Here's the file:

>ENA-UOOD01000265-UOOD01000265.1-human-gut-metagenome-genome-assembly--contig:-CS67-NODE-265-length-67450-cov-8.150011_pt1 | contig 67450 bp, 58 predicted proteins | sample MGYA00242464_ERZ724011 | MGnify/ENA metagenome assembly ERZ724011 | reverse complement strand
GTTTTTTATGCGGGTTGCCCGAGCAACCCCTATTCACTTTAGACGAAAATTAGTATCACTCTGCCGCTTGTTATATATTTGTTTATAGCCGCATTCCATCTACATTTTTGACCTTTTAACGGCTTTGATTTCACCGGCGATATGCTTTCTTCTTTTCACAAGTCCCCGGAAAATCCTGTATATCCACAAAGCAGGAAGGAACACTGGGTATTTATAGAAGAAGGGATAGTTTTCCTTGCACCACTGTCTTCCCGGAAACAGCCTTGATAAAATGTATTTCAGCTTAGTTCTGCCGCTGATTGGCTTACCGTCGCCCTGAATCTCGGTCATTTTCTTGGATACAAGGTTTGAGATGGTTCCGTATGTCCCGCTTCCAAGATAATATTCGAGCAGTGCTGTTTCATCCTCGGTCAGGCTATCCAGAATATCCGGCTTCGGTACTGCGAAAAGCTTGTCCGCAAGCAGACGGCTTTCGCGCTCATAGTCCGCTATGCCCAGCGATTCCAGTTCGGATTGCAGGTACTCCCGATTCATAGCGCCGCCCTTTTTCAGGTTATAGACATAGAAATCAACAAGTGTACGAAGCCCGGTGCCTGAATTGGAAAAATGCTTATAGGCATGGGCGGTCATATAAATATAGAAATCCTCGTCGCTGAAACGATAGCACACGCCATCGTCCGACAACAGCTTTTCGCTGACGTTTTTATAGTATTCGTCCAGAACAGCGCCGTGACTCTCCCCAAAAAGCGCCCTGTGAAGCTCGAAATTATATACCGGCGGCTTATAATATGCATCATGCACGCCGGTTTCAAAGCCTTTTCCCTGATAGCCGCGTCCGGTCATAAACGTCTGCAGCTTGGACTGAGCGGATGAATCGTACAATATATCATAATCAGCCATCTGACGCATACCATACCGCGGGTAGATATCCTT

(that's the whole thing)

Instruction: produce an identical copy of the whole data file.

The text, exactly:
>ENA-UOOD01000265-UOOD01000265.1-human-gut-metagenome-genome-assembly--contig:-CS67-NODE-265-length-67450-cov-8.150011_pt1 | contig 67450 bp, 58 predicted proteins | sample MGYA00242464_ERZ724011 | MGnify/ENA metagenome assembly ERZ724011 | reverse complement strand
GTTTTTTATGCGGGTTGCCCGAGCAACCCCTATTCACTTTAGACGAAAATTAGTATCACTCTGCCGCTTGTTATATATTTGTTTATAGCCGCATTCCATCTACATTTTTGACCTTTTAACGGCTTTGATTTCACCGGCGATATGCTTTCTTCTTTTCACAAGTCCCCGGAAAATCCTGTATATCCACAAAGCAGGAAGGAACACTGGGTATTTATAGAAGAAGGGATAGTTTTCCTTGCACCACTGTCTTCCCGGAAACAGCCTTGATAAAATGTATTTCAGCTTAGTTCTGCCGCTGATTGGCTTACCGTCGCCCTGAATCTCGGTCATTTTCTTGGATACAAGGTTTGAGATGGTTCCGTATGTCCCGCTTCCAAGATAATATTCGAGCAGTGCTGTTTCATCCTCGGTCAGGCTATCCAGAATATCCGGCTTCGGTACTGCGAAAAGCTTGTCCGCAAGCAGACGGCTTTCGCGCTCATAGTCCGCTATGCCCAGCGATTCCAGTTCGGATTGCAGGTACTCCCGATTCATAGCGCCGCCCTTTTTCAGGTTATAGACATAGAAATCAACAAGTGTACGAAGCCCGGTGCCTGAATTGGAAAAATGCTTATAGGCATGGGCGGTCATATAAATATAGAAATCCTCGTCGCTGAAACGATAGCACACGCCATCGTCCGACAACAGCTTTTCGCTGACGTTTTTATAGTATTCGTCCAGAACAGCGCCGTGACTCTCCCCAAAAAGCGCCCTGTGAAGCTCGAAATTATATACCGGCGGCTTATAATATGCATCATGCACGCCGGTTTCAAAGCCTTTTCCCTGATAGCCGCGTCCGGTCATAAACGTCTGCAGCTTGGACTGAGCGGATGAATCGTACAATATATCATAATCAGCCATCTGACGCATACCATACCGCGGGTAGATATCCTT